Never test the depth of the water with both feet.” —Zen Maestro Phucknuckel
I have been a SCUBA diving instructor for the past seven years. Even though I would keep visiting the islands where I was teaching for no more than a month at a time, my girlfriend and now wife was never really interested in visiting the place. I have been living with the woman for the past 15 years. So when she suddenly opted for a Lakshadweep-over-LA holiday, well, I was caught quite unawares. It suddenly dawned on me that all the idyllic scenarios I had created for her were soon going to be exposed, revealing a grizzly layer of the conveniently forgotten adversity underneath. Adventure travel is a popular form of sadomasochism that generally doesn’t involve the props— though the idea of my wife on an adventure presented the frightening image of a whip being madly brandished on me. For these are holidays that evoke fond memories only when you return home. The suffering is readily forgotten and they are the best of experiences only in retrospect.
It’s actually uncomplicated. No bones about it. With my wife’s work schedule, holidaying with no strings attached is a rarity. So, when she does get her one-week-in-a-decade off, she surprisingly doesn’t want to deal with cold showers, reptiles, packet food or dehydration. There’s absolutely no confusion here. She likes nature as long as she can flip the channel. And I would not advise anyone to dish out the old traveller philosophy on embracing the journey. You have to teleport her to the destination.
I went pale with her unusual request to set out on an adventure trip. Suddenly, I was terrified of the two planes and then the seven-hour, bumpy, loo-less boat ride to the remote island. Did I say bumpy? It’s a backbreaker. Flashes of the baby scorpions that had once jumped out of a fellow diver’s sock started recurring. The cute field mice, which visited my hut frequently, transformed into beastly bandicoots from hell. Poisonous stonefish, jellyfish and sharks that I have never seen in my life emerged in my dreams, further breaking my broken sleep pattern.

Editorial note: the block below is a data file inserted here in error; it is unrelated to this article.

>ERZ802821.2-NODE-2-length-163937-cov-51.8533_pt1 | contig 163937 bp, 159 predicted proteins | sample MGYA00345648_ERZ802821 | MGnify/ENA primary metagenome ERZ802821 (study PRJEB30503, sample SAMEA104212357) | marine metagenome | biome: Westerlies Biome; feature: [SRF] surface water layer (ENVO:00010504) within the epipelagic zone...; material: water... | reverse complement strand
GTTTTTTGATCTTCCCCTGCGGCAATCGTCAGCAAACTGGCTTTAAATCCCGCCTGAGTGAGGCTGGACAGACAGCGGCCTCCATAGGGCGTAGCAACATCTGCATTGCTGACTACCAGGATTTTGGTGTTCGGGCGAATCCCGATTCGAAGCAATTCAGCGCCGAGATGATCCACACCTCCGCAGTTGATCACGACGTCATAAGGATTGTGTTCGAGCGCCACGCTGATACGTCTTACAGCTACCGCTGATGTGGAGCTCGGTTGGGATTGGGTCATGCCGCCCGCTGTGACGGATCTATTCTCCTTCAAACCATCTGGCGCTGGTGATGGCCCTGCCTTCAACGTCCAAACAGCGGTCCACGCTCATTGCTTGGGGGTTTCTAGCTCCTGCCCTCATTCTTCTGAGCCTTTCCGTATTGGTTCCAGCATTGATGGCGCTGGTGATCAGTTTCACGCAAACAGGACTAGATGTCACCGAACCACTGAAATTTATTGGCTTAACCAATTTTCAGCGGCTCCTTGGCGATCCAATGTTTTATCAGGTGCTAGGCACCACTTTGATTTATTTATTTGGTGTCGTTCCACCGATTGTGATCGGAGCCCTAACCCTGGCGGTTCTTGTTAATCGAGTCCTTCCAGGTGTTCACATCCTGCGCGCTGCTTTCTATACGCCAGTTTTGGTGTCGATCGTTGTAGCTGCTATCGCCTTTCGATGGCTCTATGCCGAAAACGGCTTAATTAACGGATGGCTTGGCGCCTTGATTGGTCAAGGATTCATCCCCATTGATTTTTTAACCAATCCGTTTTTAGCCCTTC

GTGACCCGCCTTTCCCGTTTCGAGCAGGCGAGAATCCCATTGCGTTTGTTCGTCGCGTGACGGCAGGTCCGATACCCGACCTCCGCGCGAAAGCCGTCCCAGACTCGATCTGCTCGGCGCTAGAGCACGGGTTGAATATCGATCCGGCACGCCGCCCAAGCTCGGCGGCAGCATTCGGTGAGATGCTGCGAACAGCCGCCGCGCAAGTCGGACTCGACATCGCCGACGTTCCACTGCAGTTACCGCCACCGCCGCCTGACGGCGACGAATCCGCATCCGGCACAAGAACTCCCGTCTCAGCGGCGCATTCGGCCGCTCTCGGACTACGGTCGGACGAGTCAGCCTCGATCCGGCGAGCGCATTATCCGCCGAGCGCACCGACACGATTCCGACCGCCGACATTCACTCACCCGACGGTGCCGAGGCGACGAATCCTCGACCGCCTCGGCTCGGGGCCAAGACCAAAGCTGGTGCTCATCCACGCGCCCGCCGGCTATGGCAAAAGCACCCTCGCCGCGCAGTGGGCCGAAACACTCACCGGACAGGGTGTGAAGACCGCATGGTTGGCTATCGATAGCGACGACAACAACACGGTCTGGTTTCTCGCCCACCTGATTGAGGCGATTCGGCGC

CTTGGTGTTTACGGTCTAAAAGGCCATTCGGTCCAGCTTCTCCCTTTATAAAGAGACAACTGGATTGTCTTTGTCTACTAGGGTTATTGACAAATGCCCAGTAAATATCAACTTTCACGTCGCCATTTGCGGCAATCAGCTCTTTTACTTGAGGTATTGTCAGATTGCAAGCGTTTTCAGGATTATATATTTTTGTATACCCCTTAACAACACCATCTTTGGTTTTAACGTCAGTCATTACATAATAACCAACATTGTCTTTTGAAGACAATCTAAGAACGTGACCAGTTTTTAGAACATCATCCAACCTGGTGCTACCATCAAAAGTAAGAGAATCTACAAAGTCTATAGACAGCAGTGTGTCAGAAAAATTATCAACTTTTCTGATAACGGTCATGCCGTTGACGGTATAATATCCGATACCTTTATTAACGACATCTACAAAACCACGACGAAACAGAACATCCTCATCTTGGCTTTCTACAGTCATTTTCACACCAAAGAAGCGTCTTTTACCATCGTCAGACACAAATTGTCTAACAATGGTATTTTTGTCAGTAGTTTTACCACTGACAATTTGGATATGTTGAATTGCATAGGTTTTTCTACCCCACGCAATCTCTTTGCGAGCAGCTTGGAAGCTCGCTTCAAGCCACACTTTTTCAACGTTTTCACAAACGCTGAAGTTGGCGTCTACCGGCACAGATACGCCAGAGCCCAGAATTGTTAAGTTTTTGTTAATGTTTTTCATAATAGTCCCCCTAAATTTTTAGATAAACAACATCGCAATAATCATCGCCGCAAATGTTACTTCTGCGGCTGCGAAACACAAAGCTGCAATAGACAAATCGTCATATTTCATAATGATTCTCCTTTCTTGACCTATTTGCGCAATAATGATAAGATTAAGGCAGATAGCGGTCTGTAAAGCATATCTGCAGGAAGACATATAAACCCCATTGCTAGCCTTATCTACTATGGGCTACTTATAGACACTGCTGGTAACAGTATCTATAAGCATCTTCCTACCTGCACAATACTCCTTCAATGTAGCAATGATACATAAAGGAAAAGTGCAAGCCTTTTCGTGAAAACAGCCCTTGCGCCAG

And then we landed. Though my concerns were temporarily relieved by the sheer beauty of the islands, an underlying tension gnawed at my insides. The strain was too much. Something had to snap. And then I watched baffled as she happily bounced around the bouncy boat, applied repellent, walloped a freeze-dried butter chicken packet, and effortlessly slipped on her SCUBA gear for the first time (the gear had to be a fashionable match though). Some kind of conspiracy seemed to be brewing here. She was blissfully consuming the joys of island life.
Today, my wife is one good-looking diver underwater (and out of it for that matter). She gets back from two dives, lugs out her tank risking breaking her nails, helps us clean the gear, documents the fish life spotted and, for entertainment, downloads a slide show of the pictures she has clicked underwater for the guests. Where did this non-exercising species get her energy? Shopping 13 hours, 26 blocks straight? What can I say? The mystery never ceases to amaze me and, as I sit here struggling on the script of my next film, she is probably amusing herself somewhere off some reef, 20 fathoms under water, trying to get the best angle on some sleeping shark.
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